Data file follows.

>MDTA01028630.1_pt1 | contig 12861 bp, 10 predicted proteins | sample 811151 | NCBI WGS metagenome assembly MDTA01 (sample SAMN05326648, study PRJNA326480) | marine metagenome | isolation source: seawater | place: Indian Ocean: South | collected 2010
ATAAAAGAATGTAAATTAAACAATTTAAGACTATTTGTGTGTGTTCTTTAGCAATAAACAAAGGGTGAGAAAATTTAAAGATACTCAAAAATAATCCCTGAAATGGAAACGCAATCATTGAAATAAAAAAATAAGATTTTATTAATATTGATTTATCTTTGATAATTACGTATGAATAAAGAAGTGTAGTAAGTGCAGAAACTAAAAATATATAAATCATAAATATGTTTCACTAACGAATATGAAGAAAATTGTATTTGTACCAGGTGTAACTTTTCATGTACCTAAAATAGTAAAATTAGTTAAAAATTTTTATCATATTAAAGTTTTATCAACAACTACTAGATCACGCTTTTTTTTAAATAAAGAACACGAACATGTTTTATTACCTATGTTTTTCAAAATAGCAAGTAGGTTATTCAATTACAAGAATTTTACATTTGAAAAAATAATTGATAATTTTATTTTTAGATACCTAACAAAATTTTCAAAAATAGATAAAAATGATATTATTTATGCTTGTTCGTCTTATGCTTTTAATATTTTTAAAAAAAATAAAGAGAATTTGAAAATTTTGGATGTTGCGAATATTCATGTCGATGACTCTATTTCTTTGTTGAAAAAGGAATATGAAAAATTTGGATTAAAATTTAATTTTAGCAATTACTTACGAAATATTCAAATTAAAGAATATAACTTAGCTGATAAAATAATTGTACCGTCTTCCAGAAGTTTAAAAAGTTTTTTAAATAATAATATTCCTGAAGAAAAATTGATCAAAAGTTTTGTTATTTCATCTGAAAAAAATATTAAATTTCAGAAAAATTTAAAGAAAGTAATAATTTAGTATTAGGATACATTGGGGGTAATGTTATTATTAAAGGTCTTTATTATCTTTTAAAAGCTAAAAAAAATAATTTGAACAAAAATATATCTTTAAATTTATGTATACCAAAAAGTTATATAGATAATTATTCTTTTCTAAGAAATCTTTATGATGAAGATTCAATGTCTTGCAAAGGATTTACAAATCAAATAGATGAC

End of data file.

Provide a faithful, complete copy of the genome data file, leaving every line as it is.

>MDTA01028630.1_pt1 | contig 12861 bp, 10 predicted proteins | sample 811151 | NCBI WGS metagenome assembly MDTA01 (sample SAMN05326648, study PRJNA326480) | marine metagenome | isolation source: seawater | place: Indian Ocean: South | collected 2010
ATAAAAGAATGTAAATTAAACAATTTAAGACTATTTGTGTGTGTTCTTTAGCAATAAACAAAGGGTGAGAAAATTTAAAGATACTCAAAAATAATCCCTGAAATGGAAACGCAATCATTGAAATAAAAAAATAAGATTTTATTAATATTGATTTATCTTTGATAATTACGTATGAATAAAGAAGTGTAGTAAGTGCAGAAACTAAAAATATATAAATCATAAATATGTTTCACTAACGAATATGAAGAAAATTGTATTTGTACCAGGTGTAACTTTTCATGTACCTAAAATAGTAAAATTAGTTAAAAATTTTTATCATATTAAAGTTTTATCAACAACTACTAGATCACGCTTTTTTTTAAATAAAGAACACGAACATGTTTTATTACCTATGTTTTTCAAAATAGCAAGTAGGTTATTCAATTACAAGAATTTTACATTTGAAAAAATAATTGATAATTTTATTTTTAGATACCTAACAAAATTTTCAAAAATAGATAAAAATGATATTATTTATGCTTGTTCGTCTTATGCTTTTAATATTTTTAAAAAAAATAAAGAGAATTTGAAAATTTTGGATGTTGCGAATATTCATGTCGATGACTCTATTTCTTTGTTGAAAAAGGAATATGAAAAATTTGGATTAAAATTTAATTTTAGCAATTACTTACGAAATATTCAAATTAAAGAATATAACTTAGCTGATAAAATAATTGTACCGTCTTCCAGAAGTTTAAAAAGTTTTTTAAATAATAATATTCCTGAAGAAAAATTGATCAAAAGTTTTGTTATTTCATCTGAAAAAAATATTAAATTTCAGAAAAATTTAAAGAAAGTAATAATTTAGTATTAGGATACATTGGGGGTAATGTTATTATTAAAGGTCTTTATTATCTTTTAAAAGCTAAAAAAAATAATTTGAACAAAAATATATCTTTAAATTTATGTATACCAAAAAGTTATATAGATAATTATTCTTTTCTAAGAAATCTTTATGATGAAGATTCAATGTCTTGCAAAGGATTTACAAATCAAATAGATGAC